On an island 30 miles off the coast of San Francisco, a mob of invasive house mice is amassing an ecological bounty far greater than their diminutive stature suggests. These are the findings of a study conducted by LSU Associate Professor of Oceanography and Coastal Sciences Michael Polito along with researchers from Point Blue Conservation Science, San Jose State University and California State University Channel Islands. The study was published today in PeerJ – Life and Environment.
The island in question is the southeastern Farallon Island, part of the Farallon Islands National Wildlife Refuge, home to the largest seabird breeding colony in the contiguous United States and many unique native plant and animal species. House mice are not native to the island, but were inadvertently introduced in the 1800s or early 1900s. Since then, the population has grown to about 50,000 house mice living on an island roughly the size of two football fields. The study found that mice consume and/or compete for food with native species, and therefore provides support for a plan proposed by the US Fish and Wildlife Service to eradicate mice from all of the South Farallon Islands.
The research team determined how mice affect the island’s ecosystem by first gaining a better understanding of mouse populations and diet.
“Prior to this study, there was a lack of data on exactly what the mice ate on the island and how their diet changed throughout the year,” Polito said.
To study the mice’s diet, the scientists used a technique called stable isotope analysis, which traces the unique chemical signatures of food sources in the mice’s tissues.
“Essentially, mice are what they eat,” Polito said.
In addition, Polito and his colleagues examined the seasonal abundance of introduced mice over a 17-year period and related this to the presence of native seabirds, salamanders, insects and vegetation on the island.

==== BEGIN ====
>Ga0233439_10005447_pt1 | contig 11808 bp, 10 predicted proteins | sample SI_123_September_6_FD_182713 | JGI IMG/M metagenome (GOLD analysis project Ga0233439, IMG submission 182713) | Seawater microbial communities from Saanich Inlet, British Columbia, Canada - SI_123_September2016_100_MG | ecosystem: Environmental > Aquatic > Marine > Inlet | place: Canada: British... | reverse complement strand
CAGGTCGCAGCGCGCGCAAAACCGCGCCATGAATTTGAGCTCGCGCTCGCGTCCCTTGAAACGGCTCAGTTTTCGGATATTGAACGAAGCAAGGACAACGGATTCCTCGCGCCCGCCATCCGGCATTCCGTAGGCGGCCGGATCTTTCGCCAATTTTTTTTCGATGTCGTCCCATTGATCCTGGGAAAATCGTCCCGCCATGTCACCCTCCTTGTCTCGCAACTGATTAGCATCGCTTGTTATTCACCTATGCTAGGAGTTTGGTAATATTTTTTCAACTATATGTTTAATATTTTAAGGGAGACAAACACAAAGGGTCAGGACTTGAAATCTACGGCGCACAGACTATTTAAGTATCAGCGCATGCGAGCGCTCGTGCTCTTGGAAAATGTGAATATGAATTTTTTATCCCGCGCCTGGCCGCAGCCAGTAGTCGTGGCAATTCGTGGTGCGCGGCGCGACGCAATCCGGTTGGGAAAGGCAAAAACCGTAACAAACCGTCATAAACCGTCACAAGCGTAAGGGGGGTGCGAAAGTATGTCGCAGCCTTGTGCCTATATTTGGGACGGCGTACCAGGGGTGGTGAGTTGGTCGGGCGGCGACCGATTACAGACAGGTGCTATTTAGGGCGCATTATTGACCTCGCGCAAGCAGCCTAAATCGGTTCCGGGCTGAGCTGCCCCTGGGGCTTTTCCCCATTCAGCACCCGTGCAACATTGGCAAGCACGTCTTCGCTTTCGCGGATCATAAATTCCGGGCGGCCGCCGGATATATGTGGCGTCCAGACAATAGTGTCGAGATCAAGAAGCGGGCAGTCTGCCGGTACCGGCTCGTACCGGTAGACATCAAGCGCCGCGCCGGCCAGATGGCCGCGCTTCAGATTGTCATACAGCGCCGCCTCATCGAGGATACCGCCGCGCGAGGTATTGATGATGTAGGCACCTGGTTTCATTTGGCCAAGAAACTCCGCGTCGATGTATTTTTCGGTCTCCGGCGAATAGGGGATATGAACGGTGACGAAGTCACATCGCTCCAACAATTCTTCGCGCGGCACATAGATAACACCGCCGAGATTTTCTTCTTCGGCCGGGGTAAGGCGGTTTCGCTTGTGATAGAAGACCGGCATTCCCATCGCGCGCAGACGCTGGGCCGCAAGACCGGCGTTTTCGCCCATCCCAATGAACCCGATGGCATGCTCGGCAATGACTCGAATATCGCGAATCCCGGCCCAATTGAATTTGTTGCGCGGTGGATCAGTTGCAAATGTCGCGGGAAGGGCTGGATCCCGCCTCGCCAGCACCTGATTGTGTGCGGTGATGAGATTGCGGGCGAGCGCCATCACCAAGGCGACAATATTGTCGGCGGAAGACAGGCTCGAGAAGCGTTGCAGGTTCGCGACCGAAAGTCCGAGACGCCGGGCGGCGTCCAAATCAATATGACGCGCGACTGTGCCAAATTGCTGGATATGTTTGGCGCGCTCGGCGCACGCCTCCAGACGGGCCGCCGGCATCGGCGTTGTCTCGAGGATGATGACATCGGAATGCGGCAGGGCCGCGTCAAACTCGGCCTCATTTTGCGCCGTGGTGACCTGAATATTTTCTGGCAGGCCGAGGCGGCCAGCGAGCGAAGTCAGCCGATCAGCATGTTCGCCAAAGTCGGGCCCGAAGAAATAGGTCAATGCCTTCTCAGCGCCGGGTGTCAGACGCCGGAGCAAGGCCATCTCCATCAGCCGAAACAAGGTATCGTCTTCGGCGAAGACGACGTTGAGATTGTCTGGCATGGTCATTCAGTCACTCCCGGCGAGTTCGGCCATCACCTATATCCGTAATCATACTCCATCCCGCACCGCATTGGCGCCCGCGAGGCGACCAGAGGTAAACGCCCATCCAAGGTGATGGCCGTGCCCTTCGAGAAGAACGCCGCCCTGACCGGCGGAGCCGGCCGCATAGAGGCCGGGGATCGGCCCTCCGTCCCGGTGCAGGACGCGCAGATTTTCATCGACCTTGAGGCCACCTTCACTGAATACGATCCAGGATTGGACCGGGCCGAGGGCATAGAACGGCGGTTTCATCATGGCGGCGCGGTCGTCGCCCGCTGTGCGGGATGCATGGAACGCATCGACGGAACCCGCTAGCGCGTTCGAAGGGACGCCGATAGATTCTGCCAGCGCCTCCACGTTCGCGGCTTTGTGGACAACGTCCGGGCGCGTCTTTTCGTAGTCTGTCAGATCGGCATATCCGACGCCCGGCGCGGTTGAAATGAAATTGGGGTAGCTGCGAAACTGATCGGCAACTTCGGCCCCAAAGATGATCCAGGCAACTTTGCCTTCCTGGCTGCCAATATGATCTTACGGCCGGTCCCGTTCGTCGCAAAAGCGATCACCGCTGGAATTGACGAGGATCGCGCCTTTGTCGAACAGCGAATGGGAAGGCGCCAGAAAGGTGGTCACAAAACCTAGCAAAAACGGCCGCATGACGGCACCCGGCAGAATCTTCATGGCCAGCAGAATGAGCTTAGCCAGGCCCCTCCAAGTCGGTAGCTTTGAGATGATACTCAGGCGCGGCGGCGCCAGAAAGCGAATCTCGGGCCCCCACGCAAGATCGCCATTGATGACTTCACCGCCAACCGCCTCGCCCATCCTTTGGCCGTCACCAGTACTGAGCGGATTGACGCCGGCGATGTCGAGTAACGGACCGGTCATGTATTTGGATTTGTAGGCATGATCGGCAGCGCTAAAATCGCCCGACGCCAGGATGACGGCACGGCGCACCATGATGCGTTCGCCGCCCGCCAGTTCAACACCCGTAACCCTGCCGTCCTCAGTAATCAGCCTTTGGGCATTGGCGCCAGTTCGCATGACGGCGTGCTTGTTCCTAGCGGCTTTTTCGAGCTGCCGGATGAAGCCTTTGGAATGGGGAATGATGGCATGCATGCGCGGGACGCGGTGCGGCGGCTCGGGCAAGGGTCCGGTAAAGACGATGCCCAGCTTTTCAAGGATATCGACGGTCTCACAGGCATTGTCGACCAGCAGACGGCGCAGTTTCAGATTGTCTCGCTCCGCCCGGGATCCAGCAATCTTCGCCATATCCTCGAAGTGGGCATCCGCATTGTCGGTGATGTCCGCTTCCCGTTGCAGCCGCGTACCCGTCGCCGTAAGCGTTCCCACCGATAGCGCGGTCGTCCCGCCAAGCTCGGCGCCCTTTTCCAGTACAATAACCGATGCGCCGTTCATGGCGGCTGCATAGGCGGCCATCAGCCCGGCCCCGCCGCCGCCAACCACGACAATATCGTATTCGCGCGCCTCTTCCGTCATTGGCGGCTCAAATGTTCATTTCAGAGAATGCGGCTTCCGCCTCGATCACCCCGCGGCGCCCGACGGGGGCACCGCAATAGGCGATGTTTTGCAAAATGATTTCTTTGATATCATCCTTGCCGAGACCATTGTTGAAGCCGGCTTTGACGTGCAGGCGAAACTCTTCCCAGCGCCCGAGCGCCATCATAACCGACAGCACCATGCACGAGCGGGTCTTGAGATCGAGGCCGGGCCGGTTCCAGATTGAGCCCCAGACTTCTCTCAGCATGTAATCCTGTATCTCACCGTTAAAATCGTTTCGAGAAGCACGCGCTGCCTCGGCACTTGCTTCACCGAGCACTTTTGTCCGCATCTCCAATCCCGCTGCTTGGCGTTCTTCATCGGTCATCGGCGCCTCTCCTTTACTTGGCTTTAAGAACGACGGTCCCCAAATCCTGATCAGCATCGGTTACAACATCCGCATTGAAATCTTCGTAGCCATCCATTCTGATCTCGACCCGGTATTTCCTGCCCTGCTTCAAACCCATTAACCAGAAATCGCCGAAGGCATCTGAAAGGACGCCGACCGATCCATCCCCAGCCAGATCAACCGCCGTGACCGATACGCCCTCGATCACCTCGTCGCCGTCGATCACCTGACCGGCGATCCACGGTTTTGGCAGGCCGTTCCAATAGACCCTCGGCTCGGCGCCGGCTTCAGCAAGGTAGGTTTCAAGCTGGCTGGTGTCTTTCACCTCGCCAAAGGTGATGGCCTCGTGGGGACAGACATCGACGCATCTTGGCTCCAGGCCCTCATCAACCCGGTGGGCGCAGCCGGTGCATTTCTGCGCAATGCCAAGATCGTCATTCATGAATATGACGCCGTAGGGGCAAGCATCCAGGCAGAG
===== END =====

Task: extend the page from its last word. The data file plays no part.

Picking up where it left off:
They concluded that mice are highly “omnivorous and pathogenic” eaters, whose population numbers and diets fluctuate dramatically throughout the year in response to changes in food availability and seasonal climate. The researchers found that in the spring, when the mouse population is low, they eat mostly plants. As summer approaches, when their numbers begin to increase, mice begin to feed more on native insects and seabirds. In the fall, when the mouse population increases, their diet shifts more completely to insects, causing them to compete with the Farallon arboreal salamander, a species found only on the islands. Mice numbers decline in the cooler, wetter conditions of winter.
While it remains unclear to what extent the mice are actively killing seabirds or simply scavenging discarded eggs and carcasses, previous research has shown that the mere presence of mice on islands attracts migratory predators such as tawny owls, which then prey on rare native seabirds. The very nature of the island environment also causes invasive mice to have an extraordinary impact.
“Native plants and many animals cannot leave the island to escape the mice, and these plants and wildlife have never had to develop defensive behaviors against rodents that mainland species do,” Polito said.
The researchers conclude that mice have a wide-ranging impact on the island’s ecosystem due to their large numbers and opportunistic diet.
“Our study provides the newest and most comprehensive understanding of the mice’s diet and the impact they have on the native community – specifically the endemic arboreal salamander,” said Pete Warzibock, head of the Farallon Islands Program at Point Blue Conservation Science and co-author of the paper. “These findings make a stronger case than ever for mouse eradication as an important step in restoring the Farallon Islands ecosystem.”